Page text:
Clearing the Clouds: Clergy Housing Allowance
The General Board of Pension and Health Benefits of The United Methodist Church (General Board) recognizes the unique and often complex nature of clergy taxes. The following information is designed to help clear some of the gray when thinking about a housing allowance. It pertains to active clergy living in an owned or rented home, active clergy living in a parsonage and retired clergy.
What does the housing allowance permit?
The housing allowance permits duly ordained, commissioned, or licensed clergy in the exercise of their ministry1 to exclude a portion of their compensation when reporting gross income for federal income tax purposes. The amount excluded must be used to provide housing. Additionally, there are limits on what can be claimed as housing expense. For more details including the current tax law and the Clarification Act of 2002, go to The Warren Case: Clergy Housing and You on our website.
Is the Housing Allowance a deduction or exclusion?
The housing allowance is an exclusion from income, not a deduction. This means that the amount claimed is never reported to the Internal Revenue Service (IRS) as part of your annual income. A housing allowance can be taken only if the amount to be excluded is officially designated as a housing allowance by your congregation or church organization through a resolution, meeting minutes or a budget before compensation is paid for the tax year to which it applies. If you are a retired clergyperson, your annual conference is the church entity that designates the housing allowance for your pension payments. However, you are not necessarily entitled to exclude from your income the entire amount designated as a housing allowance. You may exclude from your income only the smallest of the following amounts:
the amount designated in advance of your expenditures as your housing allowance for the current tax year;
the amount spent for your primary residence (mortgage principal and interest, utilities, taxes, insurance, furnishings, maintenance, etc.); or
the current fair rental value of your home, including furnishings, plus the current year cost of your utilities (no matter whether your home is owned or rented).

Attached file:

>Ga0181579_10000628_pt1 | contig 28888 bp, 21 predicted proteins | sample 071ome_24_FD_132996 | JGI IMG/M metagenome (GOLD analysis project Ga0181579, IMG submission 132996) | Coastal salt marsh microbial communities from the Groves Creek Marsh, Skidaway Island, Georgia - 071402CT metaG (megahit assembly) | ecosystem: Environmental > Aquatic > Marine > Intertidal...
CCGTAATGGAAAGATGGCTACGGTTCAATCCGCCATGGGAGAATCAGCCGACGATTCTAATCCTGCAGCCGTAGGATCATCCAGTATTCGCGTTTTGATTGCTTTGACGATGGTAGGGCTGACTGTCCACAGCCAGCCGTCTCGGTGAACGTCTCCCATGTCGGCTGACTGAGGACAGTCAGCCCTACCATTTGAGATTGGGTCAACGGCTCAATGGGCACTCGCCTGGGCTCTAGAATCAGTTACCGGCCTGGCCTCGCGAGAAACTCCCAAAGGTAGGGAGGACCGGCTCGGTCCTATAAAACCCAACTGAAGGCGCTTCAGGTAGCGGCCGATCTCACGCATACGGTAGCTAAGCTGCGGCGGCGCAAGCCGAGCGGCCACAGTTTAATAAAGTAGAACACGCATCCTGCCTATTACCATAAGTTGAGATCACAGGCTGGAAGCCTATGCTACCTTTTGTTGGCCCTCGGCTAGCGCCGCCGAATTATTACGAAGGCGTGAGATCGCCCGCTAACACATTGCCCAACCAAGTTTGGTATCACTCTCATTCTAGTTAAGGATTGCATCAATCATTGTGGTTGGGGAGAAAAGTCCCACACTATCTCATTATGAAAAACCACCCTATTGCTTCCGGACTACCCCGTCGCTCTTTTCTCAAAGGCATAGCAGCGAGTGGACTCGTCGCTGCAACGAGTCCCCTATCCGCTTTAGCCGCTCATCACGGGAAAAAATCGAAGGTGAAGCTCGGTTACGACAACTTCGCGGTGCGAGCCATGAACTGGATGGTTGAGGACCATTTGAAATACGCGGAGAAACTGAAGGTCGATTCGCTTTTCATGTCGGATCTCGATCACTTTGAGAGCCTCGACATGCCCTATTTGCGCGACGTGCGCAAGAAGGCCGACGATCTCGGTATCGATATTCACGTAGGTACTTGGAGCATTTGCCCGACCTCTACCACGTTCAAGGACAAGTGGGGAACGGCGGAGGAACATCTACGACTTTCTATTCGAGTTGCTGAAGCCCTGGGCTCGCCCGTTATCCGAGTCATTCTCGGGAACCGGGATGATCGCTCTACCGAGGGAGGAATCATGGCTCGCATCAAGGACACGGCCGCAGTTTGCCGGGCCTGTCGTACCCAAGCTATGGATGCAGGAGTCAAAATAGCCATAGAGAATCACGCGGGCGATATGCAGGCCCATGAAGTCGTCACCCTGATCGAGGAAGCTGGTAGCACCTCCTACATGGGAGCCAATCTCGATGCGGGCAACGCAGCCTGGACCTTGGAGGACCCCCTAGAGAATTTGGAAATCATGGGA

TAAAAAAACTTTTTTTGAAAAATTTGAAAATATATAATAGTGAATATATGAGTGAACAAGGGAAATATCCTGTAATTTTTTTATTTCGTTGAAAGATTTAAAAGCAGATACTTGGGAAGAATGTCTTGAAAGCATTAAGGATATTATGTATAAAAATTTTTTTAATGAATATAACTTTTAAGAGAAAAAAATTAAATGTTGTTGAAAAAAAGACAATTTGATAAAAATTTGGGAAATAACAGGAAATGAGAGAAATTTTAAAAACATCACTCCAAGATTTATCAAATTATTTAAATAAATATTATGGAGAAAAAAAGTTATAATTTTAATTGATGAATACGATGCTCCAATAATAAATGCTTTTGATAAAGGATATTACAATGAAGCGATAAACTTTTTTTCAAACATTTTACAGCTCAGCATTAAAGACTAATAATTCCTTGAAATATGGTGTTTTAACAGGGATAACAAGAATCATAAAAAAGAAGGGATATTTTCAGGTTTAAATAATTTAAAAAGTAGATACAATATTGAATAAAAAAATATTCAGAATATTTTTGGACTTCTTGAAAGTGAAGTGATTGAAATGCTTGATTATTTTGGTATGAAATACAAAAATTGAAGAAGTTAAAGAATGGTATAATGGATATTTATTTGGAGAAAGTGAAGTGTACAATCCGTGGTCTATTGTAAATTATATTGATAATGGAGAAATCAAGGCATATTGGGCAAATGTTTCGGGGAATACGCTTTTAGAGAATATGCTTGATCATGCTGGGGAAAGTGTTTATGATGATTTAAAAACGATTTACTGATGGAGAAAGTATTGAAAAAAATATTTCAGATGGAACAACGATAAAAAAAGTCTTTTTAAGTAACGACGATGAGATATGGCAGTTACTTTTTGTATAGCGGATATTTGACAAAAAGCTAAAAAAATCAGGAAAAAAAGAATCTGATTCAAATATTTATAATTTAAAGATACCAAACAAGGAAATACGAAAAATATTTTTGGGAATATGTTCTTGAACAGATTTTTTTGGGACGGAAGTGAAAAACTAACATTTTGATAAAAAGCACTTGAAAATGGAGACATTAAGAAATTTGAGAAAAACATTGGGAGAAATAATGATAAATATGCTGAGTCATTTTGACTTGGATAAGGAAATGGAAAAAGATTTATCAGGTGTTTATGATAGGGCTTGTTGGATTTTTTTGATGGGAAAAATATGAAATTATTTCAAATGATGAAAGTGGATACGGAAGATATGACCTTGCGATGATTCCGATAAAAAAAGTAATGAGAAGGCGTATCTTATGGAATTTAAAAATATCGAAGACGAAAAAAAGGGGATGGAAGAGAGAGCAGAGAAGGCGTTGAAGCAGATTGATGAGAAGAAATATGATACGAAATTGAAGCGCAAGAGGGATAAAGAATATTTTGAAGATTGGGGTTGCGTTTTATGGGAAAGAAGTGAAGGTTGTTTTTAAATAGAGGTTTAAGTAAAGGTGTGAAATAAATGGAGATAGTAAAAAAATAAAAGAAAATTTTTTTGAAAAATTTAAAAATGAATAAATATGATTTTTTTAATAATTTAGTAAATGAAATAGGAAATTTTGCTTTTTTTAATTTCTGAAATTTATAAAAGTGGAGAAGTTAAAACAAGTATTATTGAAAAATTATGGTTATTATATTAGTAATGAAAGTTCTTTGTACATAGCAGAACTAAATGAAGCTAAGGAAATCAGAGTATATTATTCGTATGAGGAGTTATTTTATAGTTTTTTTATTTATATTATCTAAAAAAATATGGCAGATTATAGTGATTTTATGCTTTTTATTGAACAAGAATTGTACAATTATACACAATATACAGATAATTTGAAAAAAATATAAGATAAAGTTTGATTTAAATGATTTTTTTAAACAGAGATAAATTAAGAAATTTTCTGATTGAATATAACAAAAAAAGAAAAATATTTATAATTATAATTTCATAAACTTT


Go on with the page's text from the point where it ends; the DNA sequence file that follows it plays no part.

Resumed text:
If you are a pastor living in a parsonage provided by the church, you may exclude the annual fair rental value of the parsonage from your gross compensation for federal income tax purposes. (In the absence of Internal Revenue Code section 107(1), you would owe income tax on the fair rental value of the parsonage, even though you do not pay rent to live there.) In addition to the free use of the parsonage, your church may grant you a parsonage or housing allowance to pay for things such as furniture or utilities. Make sure you meet with your church prior to the current tax year to designate your parsonage or housing allowance. You may not exclude from income any expenses incurred before the allowance is designated for a given tax year, so get it documented before January 1 each year to maximize your eligible expenses.
If you are a retired pastor receiving annuity payments (or taking one or more lump sum distributions) from a General Board retirement program, you may qualify for a clergy housing allowance exclusion. The exclusion applies to distributions of contributions made while you were serving under call, including their accumulated earnings. The same rules for determining the excludable amount for active clergy also apply to you, with one twist. While the local church generally designates a housing allowance for active clergy, your annual conference designates this amount for retirees. You may exclude from taxable income the smallest of the following three amounts:
the amount designated during the prior tax year by your annual conference as the housing allowance for the current tax year (generally conferences designate up to 100% of your pension payments from the General Board);
the amount spent for your home (mortgage principal and interest, utilities, taxes, insurance, furnishings, maintenance, etc.); or
the current fair rental value of your home, including furnishings, plus the cost of utilities (whether you own or rent your home).
Note: Distributions rolled out of a General Board retirement plan to an Individual Retirement Account or non-church related program may not be eligible for a housing allowance exclusion. If you used your distribution from a General Board plan to purchase a commercial annuity, however, payments from that annuity generally qualify for a housing allowance exclusion (consult your annual conference’s housing allowance designation for retirees). Your clergy housing allowance exclusion ends at your death. IRS rules do not allow your surviving spouse or beneficiaries to claim it.
Navigating through the complexity of clergy taxes and housing allowance rules can indeed feel like you are traveling through a fog with no direction. Certainly there are many other aspects of taxes to consider when determining the housing allowance exclusion such as its impact on housing equity, social security tax and taxes on retirement distributions. To further shine the light on your situation, consult a qualified tax adviser knowledgeable about the unique tax situations for clergy.
1 A clergyperson must be recognized as a minister of the gospel under Internal Revenue Code section 107, which may exclude certain deacons, especially those in extension ministries.